Their strength will obviously be in their pitching. They’ve had a very young starting rotation and, as difficult as it’s been for them, they’ve gained valuable experience. Brett Anderson and Trevor Cahill were not even on the roster going into training camp and were barely 21 when the season began (Anderson’s birthday is in February, Cahill’s in March) but they emerged as the two top starters. The A's have plenty of other young candidates for their rotation, too, though I would expect Vin Mazzaro, who just turned 23, to be in the mix. The bullpen is also solid.
Offensively, the A’s are much different than they’ve been in the past, with the running game being a big part of their offense. The biggest surprise has been Rajai Davis. Watching him with the Giants and last year with the A’s, I was convinced he’d never be a major league hitter, but as of today, he'’ hitting .306 in 369 at-bats, which is enough of a sample size to say it’s not a fluke. He’s also stolen 41 bases and has a near 80 per cent success rate.
The A’s are also taking the extra base often and finding ways to win games when they don’t get a lot of hits. But, that won’t be enough if they don’t get more power. The model should be the Angels, who are known for going first to third on base hits but also have hitters in the 20-30 home run range up and down their lineup.
Usually, the biggest power hitters are the corner outfielders and infielders, but there’s nobody on the current roster who fills that bill. Ryan Sweeney, an excellent right fielder who should be a .300 hitter, hasn’t yet developed power, though he seems to have the build for it. The A’s have a glut of young outfielders but none are big power hitters. They may have to trade to get the power they need.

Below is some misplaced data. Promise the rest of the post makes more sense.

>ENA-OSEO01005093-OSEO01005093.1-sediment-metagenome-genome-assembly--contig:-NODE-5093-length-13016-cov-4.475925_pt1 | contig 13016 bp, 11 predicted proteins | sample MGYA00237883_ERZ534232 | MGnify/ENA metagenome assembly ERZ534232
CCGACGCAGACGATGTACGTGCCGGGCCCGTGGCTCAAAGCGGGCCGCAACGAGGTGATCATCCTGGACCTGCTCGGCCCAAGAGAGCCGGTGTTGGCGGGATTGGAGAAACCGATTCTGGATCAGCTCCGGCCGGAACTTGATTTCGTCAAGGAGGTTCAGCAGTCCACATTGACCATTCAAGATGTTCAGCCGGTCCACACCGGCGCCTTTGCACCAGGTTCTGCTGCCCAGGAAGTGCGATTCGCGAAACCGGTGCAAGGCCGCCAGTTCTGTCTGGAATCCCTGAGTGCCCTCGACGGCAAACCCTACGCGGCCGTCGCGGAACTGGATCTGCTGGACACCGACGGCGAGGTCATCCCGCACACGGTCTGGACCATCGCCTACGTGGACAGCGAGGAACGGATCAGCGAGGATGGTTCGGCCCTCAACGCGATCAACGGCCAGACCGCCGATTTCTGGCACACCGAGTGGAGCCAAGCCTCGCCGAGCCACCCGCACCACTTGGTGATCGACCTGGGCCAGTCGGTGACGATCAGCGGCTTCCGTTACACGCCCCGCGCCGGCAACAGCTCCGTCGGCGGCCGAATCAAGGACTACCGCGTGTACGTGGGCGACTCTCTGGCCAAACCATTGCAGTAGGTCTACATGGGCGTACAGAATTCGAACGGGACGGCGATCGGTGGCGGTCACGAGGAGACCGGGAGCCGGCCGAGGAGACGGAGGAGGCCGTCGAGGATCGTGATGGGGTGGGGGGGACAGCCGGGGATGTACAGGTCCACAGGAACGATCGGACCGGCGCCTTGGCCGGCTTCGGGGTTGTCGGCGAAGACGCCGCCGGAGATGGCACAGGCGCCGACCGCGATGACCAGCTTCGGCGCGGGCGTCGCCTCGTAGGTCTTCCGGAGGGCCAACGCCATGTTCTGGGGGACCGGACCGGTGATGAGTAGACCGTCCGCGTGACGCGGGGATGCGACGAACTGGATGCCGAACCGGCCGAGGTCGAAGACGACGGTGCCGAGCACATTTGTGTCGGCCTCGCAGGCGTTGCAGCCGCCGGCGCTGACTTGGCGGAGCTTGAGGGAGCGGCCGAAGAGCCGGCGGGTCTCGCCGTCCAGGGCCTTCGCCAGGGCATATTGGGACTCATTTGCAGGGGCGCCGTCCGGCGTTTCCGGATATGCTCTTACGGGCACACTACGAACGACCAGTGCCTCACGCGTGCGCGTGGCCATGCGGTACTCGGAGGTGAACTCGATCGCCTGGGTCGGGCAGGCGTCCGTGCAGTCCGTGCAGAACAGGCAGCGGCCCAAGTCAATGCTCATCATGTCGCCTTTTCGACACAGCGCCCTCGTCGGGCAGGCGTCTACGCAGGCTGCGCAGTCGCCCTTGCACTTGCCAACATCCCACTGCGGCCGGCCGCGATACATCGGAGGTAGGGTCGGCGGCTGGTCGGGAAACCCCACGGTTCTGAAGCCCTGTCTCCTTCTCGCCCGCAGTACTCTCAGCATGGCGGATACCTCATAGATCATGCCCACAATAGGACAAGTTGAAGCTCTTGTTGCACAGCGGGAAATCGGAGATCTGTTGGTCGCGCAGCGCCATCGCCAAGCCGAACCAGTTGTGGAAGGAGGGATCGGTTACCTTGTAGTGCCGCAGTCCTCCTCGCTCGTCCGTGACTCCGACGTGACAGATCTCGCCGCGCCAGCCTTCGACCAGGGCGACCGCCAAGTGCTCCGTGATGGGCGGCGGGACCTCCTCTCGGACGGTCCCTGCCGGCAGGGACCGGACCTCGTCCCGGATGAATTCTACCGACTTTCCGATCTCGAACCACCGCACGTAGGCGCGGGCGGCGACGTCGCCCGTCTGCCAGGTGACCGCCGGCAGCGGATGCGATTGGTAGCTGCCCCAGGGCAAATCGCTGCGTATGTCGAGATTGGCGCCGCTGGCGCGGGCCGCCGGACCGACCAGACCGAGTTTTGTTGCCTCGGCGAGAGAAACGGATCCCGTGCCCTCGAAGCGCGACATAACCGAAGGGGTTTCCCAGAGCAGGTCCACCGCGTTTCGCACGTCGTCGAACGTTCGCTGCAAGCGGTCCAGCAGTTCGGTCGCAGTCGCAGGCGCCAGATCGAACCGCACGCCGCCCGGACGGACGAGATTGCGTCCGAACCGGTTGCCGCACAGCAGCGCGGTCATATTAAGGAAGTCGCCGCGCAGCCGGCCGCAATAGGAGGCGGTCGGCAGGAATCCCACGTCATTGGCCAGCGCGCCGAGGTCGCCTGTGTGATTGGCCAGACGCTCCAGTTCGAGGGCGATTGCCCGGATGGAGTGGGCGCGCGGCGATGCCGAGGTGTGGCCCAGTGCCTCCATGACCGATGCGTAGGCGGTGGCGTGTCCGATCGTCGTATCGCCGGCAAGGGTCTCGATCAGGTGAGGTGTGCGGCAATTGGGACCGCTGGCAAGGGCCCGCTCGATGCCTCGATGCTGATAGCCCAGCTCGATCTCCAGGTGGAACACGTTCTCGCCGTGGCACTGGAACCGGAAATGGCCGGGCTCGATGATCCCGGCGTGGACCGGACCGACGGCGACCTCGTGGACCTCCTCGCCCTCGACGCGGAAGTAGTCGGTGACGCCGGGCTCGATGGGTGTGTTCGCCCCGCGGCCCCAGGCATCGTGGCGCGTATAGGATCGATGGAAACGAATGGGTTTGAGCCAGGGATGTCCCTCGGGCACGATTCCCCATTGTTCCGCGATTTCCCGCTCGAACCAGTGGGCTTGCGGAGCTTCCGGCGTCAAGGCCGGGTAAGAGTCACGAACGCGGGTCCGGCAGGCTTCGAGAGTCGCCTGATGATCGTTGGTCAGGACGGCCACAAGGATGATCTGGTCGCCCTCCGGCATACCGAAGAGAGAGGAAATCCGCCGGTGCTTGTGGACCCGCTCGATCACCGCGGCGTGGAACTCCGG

In the infield, the A’s have two prospects who might do it, third baseman Brett Wallace and first baseman Chris Carter. Scouts have questioned Wallace'’ defensive ability, but they also thought Eric Chavez was terrible defensively as a minor leaguer, so the Wallace assessment may not be accurate, either. Right now, the thinking in the A's organization is that it would be better to start Wallace and Carter at Sacramento and bring them up 2-3 months in the season, but that thinking could change if Wallace and Carter, who is playing winter ball, have good springs.
The strategy of bringing in veterans to jump start the offense has been dumped, after the failure of Jason Giambi and Matt Holliday, both of whom have thrived after going to National League clubs. Owner Lew Wolff, who had urged general manager Billy Beane, before this season, to bring in some name players who fans would recognize, has publicly announced that program is over.
AL/EDDIE: Al Davis will be inducted into the Bay Area Sports Hall of Fame next spring and, though nobody more fervently wishes that he would sell the Raiders, I believe this is an honor he deserves.
Davis is already in the Pro Football Hall of Fame. One of the tests for that is whether you could write the history of a sport without mentioning him and obviously you couldn’t do that in football with Davis. He made the Raiders viable when he came here in 1963, at a time when it seemed the Raiders would be moved, probably to Portland. When he left briefly to become AFL commissioner, he devised the strategy of going after NFL quarterbacks which forced the NFL to merge with the AFL into one league, which started the golden era of pro football which continues to this day. Back with the Raiders, he oversaw a team with great and exciting players that was at or near the top in the 1967-83 period, winning three Super Bowls.